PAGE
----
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Learning signs early helps deaf children read

Comparing literacy skills among four groups of children in four countries helps conclude that learning signs early helps deaf children read.
A group of four children of varying ages cluster together, smiling at the camera. One child makes the sign for "I love you".

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Researchers who study literacy among deaf and hard of hearing students have proposed various theories to explain what helps their reading skills. This study sought to answer which common theories are correct. Researchers studied four groups of children in four countries. The four groups included hearing students with dyslexia, hearing students without dyslexia, deaf students who were early signers, and deaf students who learned sign language later. The languages across the four countries included English, Hebrew, German, and Turkish. Researchers concluded that learning signs early helps deaf children read. Deaf students who started signing at an earlier age had better literacy than deaf students who learned signs later.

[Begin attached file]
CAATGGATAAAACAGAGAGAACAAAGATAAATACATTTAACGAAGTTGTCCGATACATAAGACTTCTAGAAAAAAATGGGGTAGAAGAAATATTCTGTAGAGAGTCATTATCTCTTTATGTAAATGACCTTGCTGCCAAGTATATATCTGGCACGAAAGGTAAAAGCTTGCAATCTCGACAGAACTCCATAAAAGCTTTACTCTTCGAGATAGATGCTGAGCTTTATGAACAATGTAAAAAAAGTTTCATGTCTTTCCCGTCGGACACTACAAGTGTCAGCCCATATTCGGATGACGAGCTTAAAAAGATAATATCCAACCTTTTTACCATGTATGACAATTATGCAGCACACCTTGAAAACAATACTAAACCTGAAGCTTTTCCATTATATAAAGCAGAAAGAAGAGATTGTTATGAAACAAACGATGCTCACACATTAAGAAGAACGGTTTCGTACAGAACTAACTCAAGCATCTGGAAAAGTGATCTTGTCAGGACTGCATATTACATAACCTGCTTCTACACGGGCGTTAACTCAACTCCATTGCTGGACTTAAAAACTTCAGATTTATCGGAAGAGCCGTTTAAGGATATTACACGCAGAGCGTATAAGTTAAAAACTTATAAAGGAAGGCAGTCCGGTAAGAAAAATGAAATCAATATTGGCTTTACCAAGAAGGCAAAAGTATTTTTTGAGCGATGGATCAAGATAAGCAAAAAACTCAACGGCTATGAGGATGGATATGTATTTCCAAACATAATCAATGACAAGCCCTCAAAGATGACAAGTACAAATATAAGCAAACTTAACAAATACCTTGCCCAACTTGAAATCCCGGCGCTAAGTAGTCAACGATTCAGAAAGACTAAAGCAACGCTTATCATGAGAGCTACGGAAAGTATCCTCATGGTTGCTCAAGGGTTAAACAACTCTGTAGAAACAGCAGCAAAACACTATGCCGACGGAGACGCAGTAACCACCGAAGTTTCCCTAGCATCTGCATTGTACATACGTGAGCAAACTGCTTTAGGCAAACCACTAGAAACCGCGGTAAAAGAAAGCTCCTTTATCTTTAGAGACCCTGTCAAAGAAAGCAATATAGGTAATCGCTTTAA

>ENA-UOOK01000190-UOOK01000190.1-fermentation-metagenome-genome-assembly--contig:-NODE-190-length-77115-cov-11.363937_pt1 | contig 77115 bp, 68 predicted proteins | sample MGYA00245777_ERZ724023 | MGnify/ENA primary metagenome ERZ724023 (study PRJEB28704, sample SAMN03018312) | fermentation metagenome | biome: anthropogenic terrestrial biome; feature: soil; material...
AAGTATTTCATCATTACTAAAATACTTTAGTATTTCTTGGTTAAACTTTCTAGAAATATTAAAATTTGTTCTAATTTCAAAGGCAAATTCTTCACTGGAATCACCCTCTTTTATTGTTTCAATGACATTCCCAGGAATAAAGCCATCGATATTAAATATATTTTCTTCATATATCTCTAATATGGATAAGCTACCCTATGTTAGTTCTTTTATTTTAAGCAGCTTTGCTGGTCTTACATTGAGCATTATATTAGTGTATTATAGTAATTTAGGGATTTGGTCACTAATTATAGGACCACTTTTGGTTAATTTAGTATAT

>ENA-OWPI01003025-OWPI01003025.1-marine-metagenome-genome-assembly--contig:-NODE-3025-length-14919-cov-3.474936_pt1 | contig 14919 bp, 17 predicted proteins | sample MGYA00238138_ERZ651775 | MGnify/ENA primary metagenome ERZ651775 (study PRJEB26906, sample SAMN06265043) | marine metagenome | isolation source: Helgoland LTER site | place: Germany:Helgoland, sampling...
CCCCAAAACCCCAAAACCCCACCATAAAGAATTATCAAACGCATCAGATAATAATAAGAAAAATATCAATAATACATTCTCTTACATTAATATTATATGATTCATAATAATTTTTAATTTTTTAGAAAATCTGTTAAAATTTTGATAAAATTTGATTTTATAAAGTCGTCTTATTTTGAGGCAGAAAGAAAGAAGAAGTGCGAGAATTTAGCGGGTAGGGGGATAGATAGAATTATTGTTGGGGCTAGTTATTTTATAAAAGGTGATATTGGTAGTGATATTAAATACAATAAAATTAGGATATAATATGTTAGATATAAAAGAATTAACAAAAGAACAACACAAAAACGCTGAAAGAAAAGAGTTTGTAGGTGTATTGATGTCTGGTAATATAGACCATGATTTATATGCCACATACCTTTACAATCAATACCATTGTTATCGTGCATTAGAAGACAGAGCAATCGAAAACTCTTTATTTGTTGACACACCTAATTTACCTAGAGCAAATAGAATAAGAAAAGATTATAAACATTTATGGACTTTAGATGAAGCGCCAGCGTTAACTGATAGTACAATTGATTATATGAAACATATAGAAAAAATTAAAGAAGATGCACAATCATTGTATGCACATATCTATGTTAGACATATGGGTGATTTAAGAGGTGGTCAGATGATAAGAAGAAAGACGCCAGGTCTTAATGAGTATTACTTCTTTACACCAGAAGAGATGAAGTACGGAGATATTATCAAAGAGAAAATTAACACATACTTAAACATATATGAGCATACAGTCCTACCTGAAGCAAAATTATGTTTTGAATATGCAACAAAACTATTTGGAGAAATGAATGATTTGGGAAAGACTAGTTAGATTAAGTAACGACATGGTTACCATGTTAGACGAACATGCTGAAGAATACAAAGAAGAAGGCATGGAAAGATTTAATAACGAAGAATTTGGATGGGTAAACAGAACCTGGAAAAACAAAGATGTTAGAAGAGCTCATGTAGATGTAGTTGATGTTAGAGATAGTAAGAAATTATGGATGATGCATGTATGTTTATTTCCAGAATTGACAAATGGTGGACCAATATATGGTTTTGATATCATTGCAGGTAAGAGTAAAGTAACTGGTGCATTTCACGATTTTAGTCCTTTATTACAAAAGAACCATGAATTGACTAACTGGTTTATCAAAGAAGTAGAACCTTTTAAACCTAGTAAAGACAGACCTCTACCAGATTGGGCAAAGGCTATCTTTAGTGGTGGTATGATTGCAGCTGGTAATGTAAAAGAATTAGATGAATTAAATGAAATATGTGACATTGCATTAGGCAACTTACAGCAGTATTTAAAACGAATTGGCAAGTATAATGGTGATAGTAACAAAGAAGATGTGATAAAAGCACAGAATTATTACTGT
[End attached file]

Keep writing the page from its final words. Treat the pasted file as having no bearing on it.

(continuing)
The full journal article is not available online for free. You can purchase a digital copy at the link at a cost. Or you can ask your best library if they subscribe to the Reading and Writing Quarterly. We were unable to assess whether the article is accessible for people using screen reading software.

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